In the first place, a shortage of vitamin C causes reduced resistance, wound healing and the build-up of connective tissue.

Type 1 diabetics generally have low vitamin C levels. By increasing the amount of vitamin c in the bloodstream, the amount of sorbitol (a harmful sugar) may be lowered.

Vitamin D, a fat-soluble vitamin, is important for strong bones and teeth and promotes the absorption of the minerals calcium and phosphorus in the body. Vitamin D also plays a role in the maintenance of resistance and the proper functioning of the muscles. The main source of vitamin D is sunlight. Vitamin D is produced in the skin under the influence of sunlight.

Sunlight is the main source of vitamin D. About two-thirds of the amount of vitamin D you need on a daily basis is produced in this way. The rest comes from food, vitamins or extra supplements.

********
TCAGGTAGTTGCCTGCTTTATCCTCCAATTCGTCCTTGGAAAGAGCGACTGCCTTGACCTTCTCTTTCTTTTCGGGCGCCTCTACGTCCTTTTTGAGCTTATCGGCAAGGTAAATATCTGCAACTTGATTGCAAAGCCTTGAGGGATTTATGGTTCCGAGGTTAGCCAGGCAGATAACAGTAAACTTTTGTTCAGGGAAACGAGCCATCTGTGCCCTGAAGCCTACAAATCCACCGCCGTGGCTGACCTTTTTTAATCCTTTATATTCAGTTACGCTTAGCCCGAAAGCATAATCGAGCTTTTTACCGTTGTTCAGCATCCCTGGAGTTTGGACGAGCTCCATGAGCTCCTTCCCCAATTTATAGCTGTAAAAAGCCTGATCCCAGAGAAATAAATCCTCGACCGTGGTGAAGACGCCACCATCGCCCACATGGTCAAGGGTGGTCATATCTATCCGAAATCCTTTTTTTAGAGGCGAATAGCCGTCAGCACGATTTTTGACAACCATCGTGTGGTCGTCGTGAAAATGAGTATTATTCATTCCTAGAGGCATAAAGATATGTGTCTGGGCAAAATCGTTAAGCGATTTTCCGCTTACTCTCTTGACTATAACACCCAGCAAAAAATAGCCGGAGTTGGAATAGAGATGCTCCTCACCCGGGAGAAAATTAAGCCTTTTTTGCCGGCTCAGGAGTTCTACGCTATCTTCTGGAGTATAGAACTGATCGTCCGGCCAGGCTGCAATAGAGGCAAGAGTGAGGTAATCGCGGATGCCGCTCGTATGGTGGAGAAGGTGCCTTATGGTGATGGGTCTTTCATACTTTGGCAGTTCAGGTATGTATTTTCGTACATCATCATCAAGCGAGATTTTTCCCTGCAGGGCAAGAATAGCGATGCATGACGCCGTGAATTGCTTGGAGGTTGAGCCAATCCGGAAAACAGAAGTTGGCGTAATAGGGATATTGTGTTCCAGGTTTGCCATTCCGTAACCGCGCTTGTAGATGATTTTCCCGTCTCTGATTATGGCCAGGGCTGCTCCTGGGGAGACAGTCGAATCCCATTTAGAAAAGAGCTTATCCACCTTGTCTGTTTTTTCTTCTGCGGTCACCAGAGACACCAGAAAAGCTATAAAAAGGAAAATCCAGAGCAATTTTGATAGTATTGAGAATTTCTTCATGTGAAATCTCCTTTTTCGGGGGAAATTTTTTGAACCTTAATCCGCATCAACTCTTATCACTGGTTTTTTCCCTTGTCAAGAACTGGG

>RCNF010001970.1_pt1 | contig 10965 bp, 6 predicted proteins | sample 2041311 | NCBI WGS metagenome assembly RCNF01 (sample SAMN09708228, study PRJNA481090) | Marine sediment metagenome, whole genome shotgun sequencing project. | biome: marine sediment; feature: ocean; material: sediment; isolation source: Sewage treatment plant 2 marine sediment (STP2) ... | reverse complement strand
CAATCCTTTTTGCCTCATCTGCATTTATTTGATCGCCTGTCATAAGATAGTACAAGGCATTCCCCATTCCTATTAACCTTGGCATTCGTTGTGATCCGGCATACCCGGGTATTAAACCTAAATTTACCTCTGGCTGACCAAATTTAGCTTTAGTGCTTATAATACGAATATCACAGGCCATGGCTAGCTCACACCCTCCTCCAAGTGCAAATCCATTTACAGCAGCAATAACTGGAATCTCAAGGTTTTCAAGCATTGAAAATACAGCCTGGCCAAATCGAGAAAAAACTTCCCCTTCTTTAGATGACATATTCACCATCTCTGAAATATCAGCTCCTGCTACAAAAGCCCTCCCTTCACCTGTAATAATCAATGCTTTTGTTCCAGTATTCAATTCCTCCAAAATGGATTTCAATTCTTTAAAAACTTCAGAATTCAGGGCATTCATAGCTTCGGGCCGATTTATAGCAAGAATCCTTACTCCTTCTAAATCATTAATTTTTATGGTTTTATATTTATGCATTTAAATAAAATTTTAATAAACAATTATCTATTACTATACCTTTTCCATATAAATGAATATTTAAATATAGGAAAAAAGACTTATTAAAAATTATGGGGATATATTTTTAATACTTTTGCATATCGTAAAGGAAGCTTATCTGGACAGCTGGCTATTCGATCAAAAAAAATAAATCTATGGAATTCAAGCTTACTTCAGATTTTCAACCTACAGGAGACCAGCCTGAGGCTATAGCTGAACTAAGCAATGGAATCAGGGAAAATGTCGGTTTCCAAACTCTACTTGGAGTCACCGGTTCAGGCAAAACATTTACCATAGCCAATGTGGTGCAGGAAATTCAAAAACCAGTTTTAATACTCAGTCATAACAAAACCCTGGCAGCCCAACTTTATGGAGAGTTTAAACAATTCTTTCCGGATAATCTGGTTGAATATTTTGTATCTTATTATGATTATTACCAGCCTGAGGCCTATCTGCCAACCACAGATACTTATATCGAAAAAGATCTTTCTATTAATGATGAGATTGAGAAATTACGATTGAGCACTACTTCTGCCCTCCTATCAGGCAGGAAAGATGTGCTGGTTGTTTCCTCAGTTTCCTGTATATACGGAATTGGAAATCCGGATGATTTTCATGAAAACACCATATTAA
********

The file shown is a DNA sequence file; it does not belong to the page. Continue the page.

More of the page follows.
It is thought to help boost insulin sensitivity, which is vital for blood glucose regulation.

Vitamin E (tocopherol), a fat-soluble vitamin, plays a role in the production of red blood cells and the maintenance of muscle and other tissues. It is also important for resistance. Vitamin E is an antioxidant.

Vitamin E is found in vegetable oils and in vegetable products such as grains, nuts, seeds, vegetables and fruits. Animal products contain relatively little vitamin E.

Increasing vitamin E in the bloodstream may decrease the likelihood of developing type 2 diabetes and diabetic complications.

Zinc is necessary for the construction of proteins and thus for the growth and renewal of tissue. Zinc also ensures healthy bones, hair and skin, and a good memory. In addition, it plays a role in the construction and breakdown of carbohydrates. Zinc is part of the hormone insulin and ensures that the immune system works properly. It also contributes towards fertility.

Zinc is mainly found in meat, dairy, fish (herring), brown bread, legumes and rice.